Alumni calls for end to alleged racism at Masterman School in Philadelphia

PHILADELPHIA (WPVI) -- Alumni of Masterman School, the City of Philadelphia's prestigious public institution, are coming together to combat alleged racism within the school.

On Sunday, they joined educators marching from City Hall to Philadelphia School District headquarters and branched off to host a rally on the steps of Masterman at 17th and Spring Garden streets.

Ginneh Akbar, a 1997 alumnus, said in recent weeks they have had discussions with the school but the calls for change have been ongoing for years.

"We're appalled at the casual racism the school has become now and how it's tolerated and encouraged," Akbar said. "One of the things we've been doing is pulling admissions data over the past 10-20-30 years and we've seen the number of black students decline."

Recent graduate Madison Tyler said, "So, now we've taken it upon ourselves as alumni because we can't face any consequences for our actions to stand up for the students still there. If we're not teaching students at the source how not to be racist, if we're not training teachers about anti-racism, it's not an active thought for a lot of these teachers."

Alumni say they've had recent discussions with school officials and the principal and staff have appeared receptive to change.

The School District of Philadelphia releases a statement Sunday night in response to the rally:

"There is a national conversation around race and racial equity that aims to address issues that have created injustices - actual or perceived - for far too many people, our staff and students included. We have established the Equity Coalition that will provide the District with the organizational leadership and structure needed to redesign a more equitable school district. Among the early tasks underway for the Equity Coalition are creating an equity audit and subsequent action plan that highlights our short- and long-term commitments and developing and refining policy for our district and community partners through an equity lens.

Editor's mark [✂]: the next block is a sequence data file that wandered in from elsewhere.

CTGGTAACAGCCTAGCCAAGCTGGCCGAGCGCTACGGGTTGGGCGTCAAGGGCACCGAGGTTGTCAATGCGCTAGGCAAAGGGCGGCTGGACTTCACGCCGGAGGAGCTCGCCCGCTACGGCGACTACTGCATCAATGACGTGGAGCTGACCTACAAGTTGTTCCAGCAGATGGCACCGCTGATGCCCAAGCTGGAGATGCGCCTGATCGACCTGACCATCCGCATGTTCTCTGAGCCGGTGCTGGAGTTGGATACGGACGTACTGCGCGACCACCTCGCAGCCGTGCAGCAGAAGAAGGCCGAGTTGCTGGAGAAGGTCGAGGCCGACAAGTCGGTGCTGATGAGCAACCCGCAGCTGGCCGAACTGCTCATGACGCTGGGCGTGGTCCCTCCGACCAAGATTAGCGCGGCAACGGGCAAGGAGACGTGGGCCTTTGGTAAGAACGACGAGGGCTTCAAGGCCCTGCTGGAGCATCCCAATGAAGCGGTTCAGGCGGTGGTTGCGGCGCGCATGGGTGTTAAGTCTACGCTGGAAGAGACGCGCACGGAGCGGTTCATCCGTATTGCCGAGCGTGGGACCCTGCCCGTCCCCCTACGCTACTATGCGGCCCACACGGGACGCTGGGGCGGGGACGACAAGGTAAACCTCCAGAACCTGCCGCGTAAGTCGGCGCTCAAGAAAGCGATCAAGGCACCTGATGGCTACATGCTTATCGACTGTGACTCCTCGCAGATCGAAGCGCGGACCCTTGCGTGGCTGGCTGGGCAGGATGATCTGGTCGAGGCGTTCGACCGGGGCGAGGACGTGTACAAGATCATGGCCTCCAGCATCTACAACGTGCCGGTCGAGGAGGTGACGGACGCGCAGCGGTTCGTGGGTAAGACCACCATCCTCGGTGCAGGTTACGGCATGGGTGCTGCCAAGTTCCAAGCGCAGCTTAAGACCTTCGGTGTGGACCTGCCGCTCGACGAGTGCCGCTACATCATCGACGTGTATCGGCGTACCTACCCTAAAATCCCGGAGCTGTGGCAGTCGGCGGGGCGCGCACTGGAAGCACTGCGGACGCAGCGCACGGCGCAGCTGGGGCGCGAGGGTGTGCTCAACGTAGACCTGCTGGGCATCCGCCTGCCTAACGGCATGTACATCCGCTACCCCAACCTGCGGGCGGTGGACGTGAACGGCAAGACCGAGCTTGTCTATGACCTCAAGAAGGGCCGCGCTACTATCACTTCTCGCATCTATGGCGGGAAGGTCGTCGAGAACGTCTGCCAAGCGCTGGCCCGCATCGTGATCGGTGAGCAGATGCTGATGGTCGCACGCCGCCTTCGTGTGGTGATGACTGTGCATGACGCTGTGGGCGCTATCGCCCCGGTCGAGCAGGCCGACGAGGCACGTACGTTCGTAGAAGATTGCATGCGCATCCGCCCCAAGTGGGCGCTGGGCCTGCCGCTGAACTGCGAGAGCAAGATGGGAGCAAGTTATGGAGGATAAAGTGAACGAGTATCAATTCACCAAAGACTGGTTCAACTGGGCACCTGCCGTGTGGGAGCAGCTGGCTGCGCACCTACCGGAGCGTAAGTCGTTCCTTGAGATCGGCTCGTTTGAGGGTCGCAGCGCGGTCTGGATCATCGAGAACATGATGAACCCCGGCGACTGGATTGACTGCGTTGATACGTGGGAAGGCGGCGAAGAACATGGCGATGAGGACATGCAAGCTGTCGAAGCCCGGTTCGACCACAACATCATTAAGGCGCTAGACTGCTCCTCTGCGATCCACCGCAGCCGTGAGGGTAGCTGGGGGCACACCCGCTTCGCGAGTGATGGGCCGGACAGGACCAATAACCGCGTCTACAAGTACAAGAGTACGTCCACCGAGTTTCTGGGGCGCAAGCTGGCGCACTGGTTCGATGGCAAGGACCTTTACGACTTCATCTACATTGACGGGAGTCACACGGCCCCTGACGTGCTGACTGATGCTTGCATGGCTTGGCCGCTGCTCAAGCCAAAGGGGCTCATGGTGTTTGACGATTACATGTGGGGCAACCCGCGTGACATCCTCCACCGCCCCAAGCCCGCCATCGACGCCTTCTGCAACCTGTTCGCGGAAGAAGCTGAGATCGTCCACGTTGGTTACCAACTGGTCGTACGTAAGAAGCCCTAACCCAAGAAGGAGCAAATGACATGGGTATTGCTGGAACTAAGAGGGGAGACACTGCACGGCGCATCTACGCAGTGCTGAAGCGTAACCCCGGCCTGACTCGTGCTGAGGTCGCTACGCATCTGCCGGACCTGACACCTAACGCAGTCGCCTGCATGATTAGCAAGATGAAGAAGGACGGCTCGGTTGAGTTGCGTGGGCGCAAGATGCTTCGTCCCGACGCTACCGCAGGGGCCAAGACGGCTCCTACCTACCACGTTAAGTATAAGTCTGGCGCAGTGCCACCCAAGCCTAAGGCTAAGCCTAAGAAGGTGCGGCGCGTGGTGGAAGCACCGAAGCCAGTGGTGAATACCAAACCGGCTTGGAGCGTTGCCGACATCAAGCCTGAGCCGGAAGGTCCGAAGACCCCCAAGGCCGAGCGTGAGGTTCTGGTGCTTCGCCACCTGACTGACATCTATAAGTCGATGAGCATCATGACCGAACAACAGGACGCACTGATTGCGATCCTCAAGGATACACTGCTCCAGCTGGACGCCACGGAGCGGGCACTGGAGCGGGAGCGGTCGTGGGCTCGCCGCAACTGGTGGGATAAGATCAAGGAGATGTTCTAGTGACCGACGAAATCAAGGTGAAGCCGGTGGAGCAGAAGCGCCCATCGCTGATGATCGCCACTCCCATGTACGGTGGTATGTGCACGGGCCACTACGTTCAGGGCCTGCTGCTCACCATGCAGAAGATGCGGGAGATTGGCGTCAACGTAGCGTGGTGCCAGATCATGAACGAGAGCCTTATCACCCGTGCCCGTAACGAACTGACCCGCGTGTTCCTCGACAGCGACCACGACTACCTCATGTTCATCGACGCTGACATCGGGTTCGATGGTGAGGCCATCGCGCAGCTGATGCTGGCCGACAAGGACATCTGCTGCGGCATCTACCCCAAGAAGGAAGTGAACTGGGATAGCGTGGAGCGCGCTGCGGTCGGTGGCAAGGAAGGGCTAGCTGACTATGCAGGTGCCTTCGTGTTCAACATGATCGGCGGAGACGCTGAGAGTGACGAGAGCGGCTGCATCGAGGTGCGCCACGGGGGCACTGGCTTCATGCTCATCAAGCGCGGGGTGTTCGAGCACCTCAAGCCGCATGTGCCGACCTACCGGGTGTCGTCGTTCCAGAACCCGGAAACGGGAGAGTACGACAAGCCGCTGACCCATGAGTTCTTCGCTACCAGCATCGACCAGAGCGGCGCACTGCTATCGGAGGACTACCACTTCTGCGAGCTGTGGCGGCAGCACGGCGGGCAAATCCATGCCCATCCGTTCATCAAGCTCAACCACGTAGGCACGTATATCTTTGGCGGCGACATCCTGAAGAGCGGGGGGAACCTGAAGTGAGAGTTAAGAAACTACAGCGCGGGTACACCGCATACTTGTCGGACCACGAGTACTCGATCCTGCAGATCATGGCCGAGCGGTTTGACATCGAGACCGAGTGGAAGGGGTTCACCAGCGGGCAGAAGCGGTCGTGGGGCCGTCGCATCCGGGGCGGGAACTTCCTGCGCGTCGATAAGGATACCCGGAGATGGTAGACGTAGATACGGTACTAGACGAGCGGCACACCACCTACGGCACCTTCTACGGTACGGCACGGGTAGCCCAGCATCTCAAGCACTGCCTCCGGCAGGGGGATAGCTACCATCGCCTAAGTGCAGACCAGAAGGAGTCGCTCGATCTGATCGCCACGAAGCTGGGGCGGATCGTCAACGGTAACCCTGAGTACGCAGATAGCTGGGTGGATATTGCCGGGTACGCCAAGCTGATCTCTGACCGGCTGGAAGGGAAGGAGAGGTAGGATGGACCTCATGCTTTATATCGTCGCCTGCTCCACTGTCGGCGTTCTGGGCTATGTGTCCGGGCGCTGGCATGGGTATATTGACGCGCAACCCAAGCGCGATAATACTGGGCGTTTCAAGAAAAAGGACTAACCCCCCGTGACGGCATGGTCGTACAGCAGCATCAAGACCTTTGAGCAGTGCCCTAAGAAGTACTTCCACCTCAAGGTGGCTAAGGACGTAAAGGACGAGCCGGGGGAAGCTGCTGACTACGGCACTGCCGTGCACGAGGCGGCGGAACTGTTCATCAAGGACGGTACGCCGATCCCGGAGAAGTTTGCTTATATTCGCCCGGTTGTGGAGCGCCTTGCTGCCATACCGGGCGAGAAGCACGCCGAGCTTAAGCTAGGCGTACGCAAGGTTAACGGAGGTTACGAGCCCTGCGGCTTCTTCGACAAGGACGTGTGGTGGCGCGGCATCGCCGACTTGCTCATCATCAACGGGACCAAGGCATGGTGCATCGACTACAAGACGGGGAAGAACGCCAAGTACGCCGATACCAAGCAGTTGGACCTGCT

We have encouraged our staff to have conversations that can help us all better understand the many diverse communities that make up our staff and school communities. And we will have professional development sessions designed to continue these very necessary conversations to bring healing and create opportunities for change, change that eradicates racist ideologies and behaviors within our own lives in an effort to dismantle racism within our school system. This work will not be easy, nor will it be quick. But it is work that is absolutely possible when we work together and I look forward to working with the Melanated Educators Collective, the Racial Justice Organizing Committee and all members of our school communities to ensure that we create the change that is needed."
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